What do employees really want from their workplace?

Workplace trends have evolved a lot since 2019. Back then, open plan offices were abundant and crowded, and working from home was at the manager’s discretion.

Work life in 2022

However, three years and one global pandemic later and the working world has been turned on its head. We’ve seen the rise (and rise) of video calling platforms like Zoom and Microsoft Teams. Remote working is now weaved into employee contracts. Four-day weeks are being considered.  And hybrid working is more common than not.

Dr Máire Kerrin, chartered Occupational Psychologist and one of the founding directors of Work Psychology Group says: “In 2022, employees expect more from their employer. They want flexibility in their way of working, a good work/life balance and a business that shares their morals and values.”

But, after two years of Covid restrictions, have businesses kept up with the rate of change and reimagined the workplace post-pandemic?

What do employees want?

Dr Kerrin says: “Some argue many 21st century workplaces – especially pre-Covid – are designed in a way preferred by sociable and outgoing people.  With vast open plan spaces and buzzy environments. But it has been proven that most people appreciate quiet areas in a workplace, and prefer small, shared offices ((KI Europe & OPP, 2015).”

According to Andrum (2017) and Schneider (2017), Millenials, who make up around 50% of the UK’s workforce and Generation Zs, who account for a further 20%, believe work environments need to adapt and offer:

  • A highly interactive and collaborative work environment
  • Noise control
  • Alternative desk arrangements
  • Flexible working hours
  • Advanced technology
  • Ecotherapy

“This comes as no surprise,” Dr Kerrin says. “The majority of office workers have worked from home for the past two years and could now be used to a different working style. Some may have been doing their 9-5 alone and now prefer the solace of silence. While others rejoice at the sight of collaborative workspaces. Either way, work environments have a direct impact on how productive a person is and there’s research to prove it.”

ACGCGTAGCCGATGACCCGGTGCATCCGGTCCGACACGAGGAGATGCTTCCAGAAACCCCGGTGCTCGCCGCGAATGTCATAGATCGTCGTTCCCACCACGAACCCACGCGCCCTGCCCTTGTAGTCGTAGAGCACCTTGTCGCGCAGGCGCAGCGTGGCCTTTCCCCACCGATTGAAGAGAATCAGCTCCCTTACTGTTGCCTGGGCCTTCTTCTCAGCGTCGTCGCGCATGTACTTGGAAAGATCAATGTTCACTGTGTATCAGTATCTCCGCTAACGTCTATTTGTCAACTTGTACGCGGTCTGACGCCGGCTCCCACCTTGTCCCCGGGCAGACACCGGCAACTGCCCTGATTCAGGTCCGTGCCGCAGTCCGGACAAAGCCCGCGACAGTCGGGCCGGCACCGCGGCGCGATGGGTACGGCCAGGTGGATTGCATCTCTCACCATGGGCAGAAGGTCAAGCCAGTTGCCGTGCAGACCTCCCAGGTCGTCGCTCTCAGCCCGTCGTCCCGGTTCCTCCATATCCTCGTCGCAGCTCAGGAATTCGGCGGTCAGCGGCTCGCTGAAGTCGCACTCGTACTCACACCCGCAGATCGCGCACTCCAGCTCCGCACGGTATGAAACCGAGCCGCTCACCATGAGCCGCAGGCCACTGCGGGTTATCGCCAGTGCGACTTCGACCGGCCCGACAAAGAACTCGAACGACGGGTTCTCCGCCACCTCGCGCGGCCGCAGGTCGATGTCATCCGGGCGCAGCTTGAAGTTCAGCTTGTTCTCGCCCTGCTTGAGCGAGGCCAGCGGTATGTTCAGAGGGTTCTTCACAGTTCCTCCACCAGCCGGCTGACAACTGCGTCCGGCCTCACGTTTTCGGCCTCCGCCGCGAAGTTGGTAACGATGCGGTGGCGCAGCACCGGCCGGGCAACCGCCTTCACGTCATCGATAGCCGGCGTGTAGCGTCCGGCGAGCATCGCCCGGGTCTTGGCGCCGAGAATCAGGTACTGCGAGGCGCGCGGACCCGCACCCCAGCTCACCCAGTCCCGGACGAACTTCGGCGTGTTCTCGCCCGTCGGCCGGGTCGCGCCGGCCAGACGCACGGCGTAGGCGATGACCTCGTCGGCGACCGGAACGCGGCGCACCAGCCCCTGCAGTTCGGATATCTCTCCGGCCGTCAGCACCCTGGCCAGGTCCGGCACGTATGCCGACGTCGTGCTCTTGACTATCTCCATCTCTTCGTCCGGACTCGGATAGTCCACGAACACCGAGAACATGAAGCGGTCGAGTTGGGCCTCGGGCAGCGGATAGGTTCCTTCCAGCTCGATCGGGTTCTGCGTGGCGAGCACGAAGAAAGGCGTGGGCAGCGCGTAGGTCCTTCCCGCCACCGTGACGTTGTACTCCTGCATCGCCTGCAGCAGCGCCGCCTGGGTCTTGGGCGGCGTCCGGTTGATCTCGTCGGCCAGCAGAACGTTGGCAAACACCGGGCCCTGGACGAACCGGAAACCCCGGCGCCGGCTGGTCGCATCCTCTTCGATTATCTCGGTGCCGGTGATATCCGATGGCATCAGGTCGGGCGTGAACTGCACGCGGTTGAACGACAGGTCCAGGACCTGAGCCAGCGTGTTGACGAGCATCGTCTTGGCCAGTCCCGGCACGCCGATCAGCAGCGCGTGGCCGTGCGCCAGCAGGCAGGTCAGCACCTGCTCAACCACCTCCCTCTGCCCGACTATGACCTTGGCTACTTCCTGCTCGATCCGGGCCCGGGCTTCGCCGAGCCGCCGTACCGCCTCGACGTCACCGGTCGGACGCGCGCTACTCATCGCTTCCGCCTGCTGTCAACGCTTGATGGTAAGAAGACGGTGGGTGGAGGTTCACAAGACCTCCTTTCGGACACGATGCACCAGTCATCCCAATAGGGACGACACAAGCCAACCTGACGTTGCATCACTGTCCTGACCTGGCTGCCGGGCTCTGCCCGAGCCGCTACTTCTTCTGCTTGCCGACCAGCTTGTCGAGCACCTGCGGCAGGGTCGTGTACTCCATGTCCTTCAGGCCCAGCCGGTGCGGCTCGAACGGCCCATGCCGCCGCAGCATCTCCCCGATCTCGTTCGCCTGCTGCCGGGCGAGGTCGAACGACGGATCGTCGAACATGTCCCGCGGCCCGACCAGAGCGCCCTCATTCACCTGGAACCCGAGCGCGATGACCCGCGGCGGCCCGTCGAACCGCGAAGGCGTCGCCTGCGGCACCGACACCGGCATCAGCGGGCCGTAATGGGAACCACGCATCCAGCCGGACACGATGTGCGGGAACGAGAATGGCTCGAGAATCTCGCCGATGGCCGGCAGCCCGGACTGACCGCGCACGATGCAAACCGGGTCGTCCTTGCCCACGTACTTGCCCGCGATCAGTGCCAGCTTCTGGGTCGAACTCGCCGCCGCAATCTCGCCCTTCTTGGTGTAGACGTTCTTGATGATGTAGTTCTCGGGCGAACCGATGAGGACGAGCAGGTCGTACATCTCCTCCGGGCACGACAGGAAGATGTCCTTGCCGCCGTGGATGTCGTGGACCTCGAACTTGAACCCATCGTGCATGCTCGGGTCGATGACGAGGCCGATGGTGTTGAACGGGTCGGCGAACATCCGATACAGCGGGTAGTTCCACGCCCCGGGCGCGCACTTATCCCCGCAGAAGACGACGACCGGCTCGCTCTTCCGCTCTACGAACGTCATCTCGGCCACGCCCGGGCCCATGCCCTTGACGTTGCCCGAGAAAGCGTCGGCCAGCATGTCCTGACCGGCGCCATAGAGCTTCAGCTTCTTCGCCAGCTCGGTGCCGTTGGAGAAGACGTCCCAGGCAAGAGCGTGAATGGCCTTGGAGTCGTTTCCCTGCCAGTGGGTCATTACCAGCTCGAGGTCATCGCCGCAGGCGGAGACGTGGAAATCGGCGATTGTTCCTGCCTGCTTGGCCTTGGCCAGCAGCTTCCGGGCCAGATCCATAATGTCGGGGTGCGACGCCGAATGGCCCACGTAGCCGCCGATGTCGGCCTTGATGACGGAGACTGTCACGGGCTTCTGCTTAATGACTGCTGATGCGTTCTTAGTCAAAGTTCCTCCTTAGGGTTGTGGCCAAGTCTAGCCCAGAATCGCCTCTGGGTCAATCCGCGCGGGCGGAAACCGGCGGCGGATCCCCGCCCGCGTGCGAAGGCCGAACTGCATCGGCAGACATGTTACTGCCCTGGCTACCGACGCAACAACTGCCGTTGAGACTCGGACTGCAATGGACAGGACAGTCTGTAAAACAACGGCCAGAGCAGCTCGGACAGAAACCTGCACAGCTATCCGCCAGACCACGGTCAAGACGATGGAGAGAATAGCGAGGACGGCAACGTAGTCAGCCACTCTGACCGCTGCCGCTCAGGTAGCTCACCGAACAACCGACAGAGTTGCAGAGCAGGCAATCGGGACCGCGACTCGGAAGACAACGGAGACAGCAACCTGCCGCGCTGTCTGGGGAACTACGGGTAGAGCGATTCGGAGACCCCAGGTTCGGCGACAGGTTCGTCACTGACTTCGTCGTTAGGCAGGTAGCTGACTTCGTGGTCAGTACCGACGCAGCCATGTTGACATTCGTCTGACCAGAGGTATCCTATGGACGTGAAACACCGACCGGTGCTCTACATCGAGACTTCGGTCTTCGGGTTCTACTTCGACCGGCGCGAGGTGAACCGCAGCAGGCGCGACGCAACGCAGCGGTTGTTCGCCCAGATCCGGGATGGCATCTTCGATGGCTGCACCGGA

Workplace environment vs productivity

In one study, workplace strategist, Nigel Oseland, writes: “There is actually a plethora of research demonstrating the impact of environmental conditions (such as temperature, noise, light and space) and furniture design on performance.”

And, while working styles might differ, it is possible to cater for a whole host of generations. As researchers (Wong, Gardiner, Lang & Coulson, 2008; Real, Mitnick & Maloney, 2010; Hernaus & Vokic, 2014) believe, there is little difference in personality and desired workplace characteristics across generations.

The conclusion?

From open plan offices to enclosed spaces – when it comes to planning an office, there’s a lot to think about.

And although getting it ‘right’ will differ from company to company – design, architect, and planning firm, HLW believes there’s a few pointers to consider:

  1. Understand your people – talk to them to understand who they are and their preferences.
  2. Understand your culture – seek consensus on the behaviours you want to encourage in your organisation and provide spaces to support them.
  3. Embrace diverse personalities – encourage people to be themselves and for the team to get to know each other. It not only makes life more interesting, it can also lead to greater creativity and innovation.
  4. Design for choice –not all working environments will suit everyone or every task. Give people options of where to work.
  5. Look at the whole system – don’t just focus on the physical environment when designing your workplace, also think about processes, protocols and leadership styles.

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